Classical Music as Mood-Setting Device in Cinema
Sunday, February 19, 2012
As a rule, classical music in films is used as a shorthand: Handel or Vivaldi indicates that the stuffed shirts have arrived, Beethoven's “Ode to Joy” announces that Armageddon may be just around the corner and Wagner is a safe bet that trouble is brewing. Anytime an aria by Verdi or Puccini is heard, it's likely someone will be stabbed, raped, murdered or obsessively stalked.
Now a five-CD box set, "Classical Hits of the Cinema," reminds us that classical music has long been intrinsic in helping filmmakers tell stories, create characters and add atmosphere. And most tellingly, the art form is not simply used to exude class, luxury or sophistication.
Among the set's highlights: We're invited to remember how the cannibalistic killer Hannibal Lecter (played by Anthony Hopkins) pursued his grisly work amid the measured piano notes of the 25th of Bach's Goldberg Variations. Or recall how the hooligans in Stanley Kubrick's 1971 “A Clockwork Orange” pursued their agenda of ultra-violence to the strains of Beethoven’s “Ode to Joy.” And there’s 1979’s “Apocalypse Now,” where the “Ride of the Valkyries” is played over American helicopter-mounted loudspeakers during their assault on a Vietnamese village.
There are also plenty of scenes where classical music sets the stage for heroism and epic sentiments. There’s “Philadelphia,” the 1993 drama about AIDS, with its prominent use of "La mamma morta," the rapturous aria from Andrea Chenier. More recently, “Of Gods and Men,” the 2010 French tale of Christian monks peacefully coexisting in Algeria until the arrival of fundamentalists, has a pivotal scene marked by the second movement of Beethoven’s Seventh Symphony (right). And “The Pianist” (2002), the story of a Polish Jewish musician who struggles to survive the destruction of the Warsaw ghetto of World War II is made personal through Chopin’s Nocturne No. 20 and Ballade No. 1.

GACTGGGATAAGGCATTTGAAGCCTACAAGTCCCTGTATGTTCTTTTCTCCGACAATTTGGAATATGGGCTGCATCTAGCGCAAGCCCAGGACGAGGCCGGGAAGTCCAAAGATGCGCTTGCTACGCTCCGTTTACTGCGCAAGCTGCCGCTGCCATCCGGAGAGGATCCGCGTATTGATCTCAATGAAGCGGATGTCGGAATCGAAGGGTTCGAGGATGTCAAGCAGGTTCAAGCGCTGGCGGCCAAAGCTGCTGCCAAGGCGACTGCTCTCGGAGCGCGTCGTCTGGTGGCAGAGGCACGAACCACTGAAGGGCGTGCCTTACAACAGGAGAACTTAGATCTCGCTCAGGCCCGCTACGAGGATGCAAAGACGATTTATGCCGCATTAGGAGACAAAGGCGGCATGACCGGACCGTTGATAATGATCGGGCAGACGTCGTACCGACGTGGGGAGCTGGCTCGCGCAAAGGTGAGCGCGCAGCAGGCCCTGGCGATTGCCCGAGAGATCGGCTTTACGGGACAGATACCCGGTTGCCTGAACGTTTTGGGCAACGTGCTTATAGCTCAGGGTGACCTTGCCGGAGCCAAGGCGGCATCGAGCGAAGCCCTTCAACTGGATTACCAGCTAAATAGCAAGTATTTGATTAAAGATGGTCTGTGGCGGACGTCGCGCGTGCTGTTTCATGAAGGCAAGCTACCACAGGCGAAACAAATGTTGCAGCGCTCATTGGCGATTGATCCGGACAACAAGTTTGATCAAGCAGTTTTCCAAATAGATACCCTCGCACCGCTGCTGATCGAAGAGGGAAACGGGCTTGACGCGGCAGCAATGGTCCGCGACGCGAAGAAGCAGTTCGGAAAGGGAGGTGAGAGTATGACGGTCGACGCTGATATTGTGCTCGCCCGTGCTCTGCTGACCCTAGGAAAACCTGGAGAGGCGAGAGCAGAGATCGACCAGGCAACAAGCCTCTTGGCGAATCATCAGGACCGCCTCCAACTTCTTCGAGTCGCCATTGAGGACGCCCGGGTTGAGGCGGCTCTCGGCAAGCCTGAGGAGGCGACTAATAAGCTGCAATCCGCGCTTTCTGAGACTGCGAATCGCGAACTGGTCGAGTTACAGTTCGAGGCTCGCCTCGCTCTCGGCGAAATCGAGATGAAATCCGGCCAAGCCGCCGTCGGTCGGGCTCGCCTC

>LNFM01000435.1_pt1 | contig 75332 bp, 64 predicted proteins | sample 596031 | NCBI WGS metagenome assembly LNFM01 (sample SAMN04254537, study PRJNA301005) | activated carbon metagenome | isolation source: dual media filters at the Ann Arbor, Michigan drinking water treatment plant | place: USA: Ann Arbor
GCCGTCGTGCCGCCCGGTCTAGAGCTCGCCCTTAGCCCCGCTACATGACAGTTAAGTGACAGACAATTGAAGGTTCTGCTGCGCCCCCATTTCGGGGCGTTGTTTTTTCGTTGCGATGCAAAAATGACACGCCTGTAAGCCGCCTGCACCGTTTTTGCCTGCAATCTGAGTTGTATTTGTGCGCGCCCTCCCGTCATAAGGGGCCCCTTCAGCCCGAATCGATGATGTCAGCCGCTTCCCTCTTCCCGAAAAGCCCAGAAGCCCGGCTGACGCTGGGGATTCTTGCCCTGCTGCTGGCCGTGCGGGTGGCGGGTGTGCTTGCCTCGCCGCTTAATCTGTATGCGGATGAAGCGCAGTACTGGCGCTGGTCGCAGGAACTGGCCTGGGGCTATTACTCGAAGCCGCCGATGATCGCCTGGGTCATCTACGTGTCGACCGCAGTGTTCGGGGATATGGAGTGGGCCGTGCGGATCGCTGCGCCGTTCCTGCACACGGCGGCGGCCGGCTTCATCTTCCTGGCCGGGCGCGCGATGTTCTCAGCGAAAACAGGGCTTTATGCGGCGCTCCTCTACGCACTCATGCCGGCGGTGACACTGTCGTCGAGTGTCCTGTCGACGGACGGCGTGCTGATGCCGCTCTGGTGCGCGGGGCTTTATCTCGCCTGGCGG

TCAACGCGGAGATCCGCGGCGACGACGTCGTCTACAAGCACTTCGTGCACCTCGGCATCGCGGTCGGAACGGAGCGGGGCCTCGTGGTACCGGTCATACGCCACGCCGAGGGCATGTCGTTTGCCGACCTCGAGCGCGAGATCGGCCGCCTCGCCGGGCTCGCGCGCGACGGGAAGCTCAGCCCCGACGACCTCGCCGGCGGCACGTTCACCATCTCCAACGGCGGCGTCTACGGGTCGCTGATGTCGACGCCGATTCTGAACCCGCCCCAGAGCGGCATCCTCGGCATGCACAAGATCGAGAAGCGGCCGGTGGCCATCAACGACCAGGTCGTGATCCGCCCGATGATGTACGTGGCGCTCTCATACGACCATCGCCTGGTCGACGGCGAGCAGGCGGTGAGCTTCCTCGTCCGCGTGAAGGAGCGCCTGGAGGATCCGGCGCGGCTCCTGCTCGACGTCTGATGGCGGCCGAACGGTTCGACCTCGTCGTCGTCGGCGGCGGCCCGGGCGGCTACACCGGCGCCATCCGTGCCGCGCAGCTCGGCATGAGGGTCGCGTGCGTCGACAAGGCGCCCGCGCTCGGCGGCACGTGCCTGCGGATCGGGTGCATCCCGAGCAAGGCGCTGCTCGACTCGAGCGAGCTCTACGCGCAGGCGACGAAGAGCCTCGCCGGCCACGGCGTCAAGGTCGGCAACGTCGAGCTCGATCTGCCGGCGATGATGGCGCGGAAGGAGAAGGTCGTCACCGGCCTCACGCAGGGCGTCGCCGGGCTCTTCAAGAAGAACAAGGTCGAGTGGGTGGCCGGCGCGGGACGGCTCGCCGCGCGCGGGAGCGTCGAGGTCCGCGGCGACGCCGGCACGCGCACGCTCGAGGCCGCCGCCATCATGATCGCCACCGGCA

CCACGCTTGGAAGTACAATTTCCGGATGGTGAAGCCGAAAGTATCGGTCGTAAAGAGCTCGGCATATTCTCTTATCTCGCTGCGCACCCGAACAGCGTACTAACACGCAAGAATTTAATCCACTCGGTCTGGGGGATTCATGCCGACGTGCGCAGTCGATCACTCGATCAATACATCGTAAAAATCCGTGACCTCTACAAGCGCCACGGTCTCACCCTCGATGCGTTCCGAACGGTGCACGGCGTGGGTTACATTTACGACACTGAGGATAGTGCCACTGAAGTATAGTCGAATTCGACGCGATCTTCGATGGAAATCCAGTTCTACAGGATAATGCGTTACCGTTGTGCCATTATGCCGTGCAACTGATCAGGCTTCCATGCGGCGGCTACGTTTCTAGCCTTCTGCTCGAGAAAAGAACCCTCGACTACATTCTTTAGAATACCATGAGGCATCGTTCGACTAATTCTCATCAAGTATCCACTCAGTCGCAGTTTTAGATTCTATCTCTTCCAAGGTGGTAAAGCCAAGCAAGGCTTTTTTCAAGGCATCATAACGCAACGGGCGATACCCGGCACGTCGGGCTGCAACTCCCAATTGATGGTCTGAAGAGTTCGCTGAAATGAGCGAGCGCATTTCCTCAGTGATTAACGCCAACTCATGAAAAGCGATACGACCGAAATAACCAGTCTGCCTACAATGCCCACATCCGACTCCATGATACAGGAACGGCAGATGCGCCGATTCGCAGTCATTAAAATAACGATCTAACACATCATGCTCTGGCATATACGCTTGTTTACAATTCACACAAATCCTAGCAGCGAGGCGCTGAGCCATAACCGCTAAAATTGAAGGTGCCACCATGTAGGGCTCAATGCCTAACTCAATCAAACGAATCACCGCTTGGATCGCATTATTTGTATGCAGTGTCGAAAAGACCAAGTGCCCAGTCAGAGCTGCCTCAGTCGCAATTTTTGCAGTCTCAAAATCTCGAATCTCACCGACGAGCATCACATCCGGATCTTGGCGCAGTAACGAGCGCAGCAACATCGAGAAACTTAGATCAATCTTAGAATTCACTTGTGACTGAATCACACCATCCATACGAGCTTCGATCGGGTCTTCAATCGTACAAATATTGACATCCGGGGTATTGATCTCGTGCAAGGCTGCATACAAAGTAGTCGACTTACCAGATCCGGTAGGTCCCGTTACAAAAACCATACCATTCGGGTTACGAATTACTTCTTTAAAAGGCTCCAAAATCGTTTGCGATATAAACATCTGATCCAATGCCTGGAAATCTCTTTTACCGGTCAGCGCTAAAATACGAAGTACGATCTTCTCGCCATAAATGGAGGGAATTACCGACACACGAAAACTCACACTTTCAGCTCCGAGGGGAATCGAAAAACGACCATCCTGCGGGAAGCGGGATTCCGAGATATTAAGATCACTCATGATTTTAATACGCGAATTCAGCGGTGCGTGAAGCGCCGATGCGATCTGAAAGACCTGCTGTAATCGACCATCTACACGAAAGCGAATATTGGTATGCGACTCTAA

The set features classical highlights from a mix of independent and blockbuster films, plus a full CD of cues by actual film-score composers, from Enio Morricone to Howard Shore. It should be noted that most of these performances were not drawn from the original soundtrack albums to these films, but the connections are clear and numerous nonetheless.
What's your favorite movie scene using classical music? Tell us about it below and join WQXR hosts and producers for our live Oscar chat during the Academy Awards on Sunday night. The chat starts at 8 pm at WQXR.org.
Classical Hits of the Cinema
Available at Arkivmusic.com